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French word of the day: Durcissement

This little word seems to have replaced 'confinement' in France lately.

French word of the day: Durcissement
Photo: Annie Spratt/Unsplash/Nicolas Raymond

Why do I need to know durcissement?

Because if you live in France you might be getting it soon.

What does it mean?

Durcissement translates as ‘hardening’ or ‘making stricter’.

Un durcissement du sol (a hardening of the ground) refers to the earth literally solidifying. But un durcissement des règles means ‘toughening up the rules’, as in making them stricter.

Un durcissement is the opposite of assouplissement, which means ‘loosening up’ or ‘relaxation’.

When French President Emmanuel Macron mulls stricter Covid-19 health measures, it’s called un durcissement des mesures sanitaires. He is considering refers to the action of durcir, which means ‘to harden’, to toughen up’ or ‘to render more strict’.

The English equivalent or durcissement would probably be ‘strictifying’, if that word existed. 

It’s been rife in France lately, and some have poked fun of politicians and media employing durcissement rather than the (even) more negative confinement (lockdown).

However durcissement doesn’t necessarily have anything to do with Covid.

Un durcissement des critères pour recevoir de l’aide économique means ‘introducing tougher criteria for receiving economic aid’. Un durcissement de l’opposition means ‘a hardening of the opposition’. Anything that can become tougher, stricter or stronger can be the object of a durcissement.

Use it like this

On s’attend à un durcissement des restrictions sanitaires ce soir. – We’re expecting a toughening up of the health restrictions tonight.

S’ils décident de durcir les règles à Paris, il faudra aussi qu’ils pensent à un durcissement des déplacements interrégionaux pour éviter un exodus francilien. – If they decide to render the rules in Paris stricter, they will also have to think about toughening up inter-regional travel to avoid an exodus from the Île-de-France region.

J’ai perdu l’accès aux aides sociales suite au durcissement des critères. – I lost access to social aid following the tightening of the criteria.

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For members


French Expression of the Day: Mettre le holà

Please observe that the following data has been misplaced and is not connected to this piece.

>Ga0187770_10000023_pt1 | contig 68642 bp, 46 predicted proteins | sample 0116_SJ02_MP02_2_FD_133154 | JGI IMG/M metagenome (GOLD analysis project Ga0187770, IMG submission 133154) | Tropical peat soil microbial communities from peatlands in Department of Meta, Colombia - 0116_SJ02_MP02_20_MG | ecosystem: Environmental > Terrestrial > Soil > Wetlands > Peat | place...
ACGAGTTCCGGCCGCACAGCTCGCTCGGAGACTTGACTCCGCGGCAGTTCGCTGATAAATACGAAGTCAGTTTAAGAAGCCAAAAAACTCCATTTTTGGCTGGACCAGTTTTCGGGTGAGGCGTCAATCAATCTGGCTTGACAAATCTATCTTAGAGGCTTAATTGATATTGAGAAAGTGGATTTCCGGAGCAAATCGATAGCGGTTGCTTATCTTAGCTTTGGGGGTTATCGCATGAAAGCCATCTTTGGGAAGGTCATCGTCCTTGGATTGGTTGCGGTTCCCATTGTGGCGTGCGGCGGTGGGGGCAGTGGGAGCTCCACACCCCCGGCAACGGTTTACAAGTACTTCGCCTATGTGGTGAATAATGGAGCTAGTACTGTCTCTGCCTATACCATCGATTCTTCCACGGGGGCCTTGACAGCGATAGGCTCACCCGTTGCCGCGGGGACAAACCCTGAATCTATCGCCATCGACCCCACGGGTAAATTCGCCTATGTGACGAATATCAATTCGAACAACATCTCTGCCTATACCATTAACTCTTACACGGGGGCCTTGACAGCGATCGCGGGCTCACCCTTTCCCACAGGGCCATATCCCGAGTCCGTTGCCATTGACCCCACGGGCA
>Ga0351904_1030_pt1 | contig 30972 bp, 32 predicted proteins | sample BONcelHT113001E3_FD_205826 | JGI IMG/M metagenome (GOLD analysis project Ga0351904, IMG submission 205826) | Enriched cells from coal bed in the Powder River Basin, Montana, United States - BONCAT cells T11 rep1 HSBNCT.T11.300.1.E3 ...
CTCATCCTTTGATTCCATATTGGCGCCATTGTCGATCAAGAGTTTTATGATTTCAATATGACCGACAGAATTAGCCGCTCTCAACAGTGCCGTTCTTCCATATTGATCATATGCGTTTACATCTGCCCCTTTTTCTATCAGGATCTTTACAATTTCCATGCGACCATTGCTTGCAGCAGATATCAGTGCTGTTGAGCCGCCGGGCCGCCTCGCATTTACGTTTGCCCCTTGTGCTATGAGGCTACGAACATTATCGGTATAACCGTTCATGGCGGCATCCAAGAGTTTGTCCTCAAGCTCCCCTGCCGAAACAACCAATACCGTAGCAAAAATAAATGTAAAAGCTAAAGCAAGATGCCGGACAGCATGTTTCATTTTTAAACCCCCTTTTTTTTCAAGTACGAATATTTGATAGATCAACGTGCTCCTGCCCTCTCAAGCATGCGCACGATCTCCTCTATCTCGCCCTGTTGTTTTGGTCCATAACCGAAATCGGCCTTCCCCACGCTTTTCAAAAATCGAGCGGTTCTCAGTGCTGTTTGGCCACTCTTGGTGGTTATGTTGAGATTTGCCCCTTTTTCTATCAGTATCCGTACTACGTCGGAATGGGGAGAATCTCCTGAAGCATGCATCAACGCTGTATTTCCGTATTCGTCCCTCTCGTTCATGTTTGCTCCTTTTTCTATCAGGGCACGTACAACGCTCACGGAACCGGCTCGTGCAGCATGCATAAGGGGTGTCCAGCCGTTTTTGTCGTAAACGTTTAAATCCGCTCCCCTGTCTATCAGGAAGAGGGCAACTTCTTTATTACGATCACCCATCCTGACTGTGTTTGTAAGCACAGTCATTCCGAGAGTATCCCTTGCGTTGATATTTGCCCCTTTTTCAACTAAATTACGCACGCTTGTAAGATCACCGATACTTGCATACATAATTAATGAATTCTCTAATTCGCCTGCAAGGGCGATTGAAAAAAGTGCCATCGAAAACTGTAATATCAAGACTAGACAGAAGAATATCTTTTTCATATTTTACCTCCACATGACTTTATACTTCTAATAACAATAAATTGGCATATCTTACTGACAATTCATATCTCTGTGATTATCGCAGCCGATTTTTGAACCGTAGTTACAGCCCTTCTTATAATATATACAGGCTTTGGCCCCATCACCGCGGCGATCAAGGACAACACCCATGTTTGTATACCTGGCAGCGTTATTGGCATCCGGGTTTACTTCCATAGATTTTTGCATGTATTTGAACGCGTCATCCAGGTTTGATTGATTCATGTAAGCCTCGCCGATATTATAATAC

This might look like a mix of Spanish and French, but it is definitely not Franish.

French Expression of the Day: Mettre le holà

Why do I need to know mettre le holà?

Because you might need to do this if your friends go from laughing with you to laughing at you. 

What does it mean?

Mettre le holà – pronounced meh-truh luh oh-la – literally means to put the ‘holà’ on something. You might be thinking this must be some clever mix of Spanish and French, but ‘holà’ actually has nothing to do with the Spanish greeting. 

This expression is a way to say that’s enough – or to ‘put the brakes on something.’

If a situation appears to be agitated, and you feel the need to intervene in order to help calm things down, then this might be the expression you would use. Another way of saying it in English might be to ‘put the kibosh on it.’

While the origins of ‘kibosh’ appear to be unknown, ‘holà’ goes back to the 14th century in France. Back then, people would shout “Ho! Qui va là?” (Oh, who goes there?) as an interjection to call someone out or challenge them. 

Over time this transformed into the simple holà, which you might hear on the streets, particularly if you engage in some risky jaywalking. 

A French synonym for this expression is ‘freiner’ – which literally means ‘to break’ or ‘put the brakes on,’ and can be used figuratively as well as literally. 

Use it like this

Tu aurais dû mettre le holà tout de suite. Cette conversation a duré bien trop longtemps, et il était si offensif. – You should have put a stop to that immediately. That conversation went on for too long, and he was so offensive. 

J’ai essayé de mettre le holà à la blague sur ma mère, mais ils étaient sans pitié. – I tried to put a stop to the joke about my mother, but they were merciless.